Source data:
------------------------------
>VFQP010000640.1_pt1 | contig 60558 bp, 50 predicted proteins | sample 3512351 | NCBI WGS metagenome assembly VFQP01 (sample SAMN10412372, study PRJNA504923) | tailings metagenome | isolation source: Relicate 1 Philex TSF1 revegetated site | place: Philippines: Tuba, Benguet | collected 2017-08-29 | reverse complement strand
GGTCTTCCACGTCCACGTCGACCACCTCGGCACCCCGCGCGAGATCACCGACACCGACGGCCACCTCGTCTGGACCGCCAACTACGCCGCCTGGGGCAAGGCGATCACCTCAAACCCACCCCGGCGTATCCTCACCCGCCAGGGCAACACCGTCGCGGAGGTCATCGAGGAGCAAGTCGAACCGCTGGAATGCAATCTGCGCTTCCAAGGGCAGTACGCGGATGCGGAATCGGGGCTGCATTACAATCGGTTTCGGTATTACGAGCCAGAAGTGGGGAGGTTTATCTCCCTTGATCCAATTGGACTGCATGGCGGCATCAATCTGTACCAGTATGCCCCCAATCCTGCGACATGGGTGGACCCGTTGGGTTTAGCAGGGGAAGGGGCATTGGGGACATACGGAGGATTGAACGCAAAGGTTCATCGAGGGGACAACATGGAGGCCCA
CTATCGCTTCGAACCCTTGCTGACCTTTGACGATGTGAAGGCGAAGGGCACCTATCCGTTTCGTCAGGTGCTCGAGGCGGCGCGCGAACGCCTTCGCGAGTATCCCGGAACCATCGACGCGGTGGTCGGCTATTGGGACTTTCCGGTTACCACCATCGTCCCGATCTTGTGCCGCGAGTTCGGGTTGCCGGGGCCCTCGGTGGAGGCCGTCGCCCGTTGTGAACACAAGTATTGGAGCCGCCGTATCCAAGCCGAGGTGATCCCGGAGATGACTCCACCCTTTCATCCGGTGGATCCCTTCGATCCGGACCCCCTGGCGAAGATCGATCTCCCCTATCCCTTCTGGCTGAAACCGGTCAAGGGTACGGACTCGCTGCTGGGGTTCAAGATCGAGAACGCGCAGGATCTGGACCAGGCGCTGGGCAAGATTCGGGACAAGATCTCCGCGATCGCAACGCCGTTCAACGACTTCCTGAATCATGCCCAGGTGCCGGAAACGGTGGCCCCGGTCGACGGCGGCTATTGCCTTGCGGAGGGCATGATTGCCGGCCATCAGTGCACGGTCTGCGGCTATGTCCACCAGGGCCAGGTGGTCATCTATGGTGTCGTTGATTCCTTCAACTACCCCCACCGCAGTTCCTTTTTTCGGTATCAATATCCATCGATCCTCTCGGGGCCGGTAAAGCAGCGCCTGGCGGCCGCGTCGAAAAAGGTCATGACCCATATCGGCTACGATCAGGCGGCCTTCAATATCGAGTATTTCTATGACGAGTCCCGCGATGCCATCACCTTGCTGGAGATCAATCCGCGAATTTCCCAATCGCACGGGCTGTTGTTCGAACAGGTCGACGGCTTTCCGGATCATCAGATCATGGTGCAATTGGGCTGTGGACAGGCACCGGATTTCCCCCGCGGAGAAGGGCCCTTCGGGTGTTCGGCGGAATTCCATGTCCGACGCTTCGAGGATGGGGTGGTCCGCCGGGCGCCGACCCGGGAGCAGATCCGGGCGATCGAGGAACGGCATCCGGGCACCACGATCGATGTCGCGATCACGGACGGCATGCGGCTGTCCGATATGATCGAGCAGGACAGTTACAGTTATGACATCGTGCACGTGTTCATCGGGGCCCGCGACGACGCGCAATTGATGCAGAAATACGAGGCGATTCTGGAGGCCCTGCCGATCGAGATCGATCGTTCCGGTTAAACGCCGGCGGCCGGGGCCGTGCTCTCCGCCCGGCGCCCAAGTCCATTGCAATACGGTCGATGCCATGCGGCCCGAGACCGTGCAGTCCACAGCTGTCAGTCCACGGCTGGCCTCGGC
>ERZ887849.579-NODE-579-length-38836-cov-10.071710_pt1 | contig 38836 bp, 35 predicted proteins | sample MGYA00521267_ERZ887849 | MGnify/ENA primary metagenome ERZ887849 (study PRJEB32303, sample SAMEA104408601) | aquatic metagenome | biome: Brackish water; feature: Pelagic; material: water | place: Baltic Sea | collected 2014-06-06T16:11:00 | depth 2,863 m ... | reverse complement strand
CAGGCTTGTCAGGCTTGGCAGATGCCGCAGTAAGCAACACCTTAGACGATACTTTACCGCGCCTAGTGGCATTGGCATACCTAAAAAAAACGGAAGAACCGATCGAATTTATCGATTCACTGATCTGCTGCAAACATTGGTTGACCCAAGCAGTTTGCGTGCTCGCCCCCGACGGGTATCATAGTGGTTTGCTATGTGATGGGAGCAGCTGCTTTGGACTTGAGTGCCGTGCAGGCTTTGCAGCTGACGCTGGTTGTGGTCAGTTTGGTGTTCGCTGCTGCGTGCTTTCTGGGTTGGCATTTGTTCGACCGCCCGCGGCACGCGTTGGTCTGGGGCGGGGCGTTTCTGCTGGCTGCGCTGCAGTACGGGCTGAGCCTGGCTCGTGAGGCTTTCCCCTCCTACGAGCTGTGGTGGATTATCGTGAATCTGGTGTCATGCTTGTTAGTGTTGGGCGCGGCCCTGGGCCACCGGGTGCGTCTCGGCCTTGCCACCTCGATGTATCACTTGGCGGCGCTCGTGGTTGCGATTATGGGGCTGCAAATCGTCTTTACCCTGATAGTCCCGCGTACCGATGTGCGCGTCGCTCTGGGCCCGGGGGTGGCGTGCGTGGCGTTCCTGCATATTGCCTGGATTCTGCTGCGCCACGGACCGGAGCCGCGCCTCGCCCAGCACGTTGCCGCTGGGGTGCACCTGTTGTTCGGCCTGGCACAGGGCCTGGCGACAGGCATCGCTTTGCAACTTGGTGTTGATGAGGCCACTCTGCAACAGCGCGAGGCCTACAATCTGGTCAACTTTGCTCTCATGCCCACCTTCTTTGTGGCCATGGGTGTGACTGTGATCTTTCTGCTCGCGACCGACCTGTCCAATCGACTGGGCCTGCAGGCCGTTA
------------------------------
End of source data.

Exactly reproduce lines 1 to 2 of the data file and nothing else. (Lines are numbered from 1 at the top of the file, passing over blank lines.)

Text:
>VFQP010000640.1_pt1 | contig 60558 bp, 50 predicted proteins | sample 3512351 | NCBI WGS metagenome assembly VFQP01 (sample SAMN10412372, study PRJNA504923) | tailings metagenome | isolation source: Relicate 1 Philex TSF1 revegetated site | place: Philippines: Tuba, Benguet | collected 2017-08-29 | reverse complement strand
GGTCTTCCACGTCCACGTCGACCACCTCGGCACCCCGCGCGAGATCACCGACACCGACGGCCACCTCGTCTGGACCGCCAACTACGCCGCCTGGGGCAAGGCGATCACCTCAAACCCACCCCGGCGTATCCTCACCCGCCAGGGCAACACCGTCGCGGAGGTCATCGAGGAGCAAGTCGAACCGCTGGAATGCAATCTGCGCTTCCAAGGGCAGTACGCGGATGCGGAATCGGGGCTGCATTACAATCGGTTTCGGTATTACGAGCCAGAAGTGGGGAGGTTTATCTCCCTTGATCCAATTGGACTGCATGGCGGCATCAATCTGTACCAGTATGCCCCCAATCCTGCGACATGGGTGGACCCGTTGGGTTTAGCAGGGGAAGGGGCATTGGGGACATACGGAGGATTGAACGCAAAGGTTCATCGAGGGGACAACATGGAGGCCCA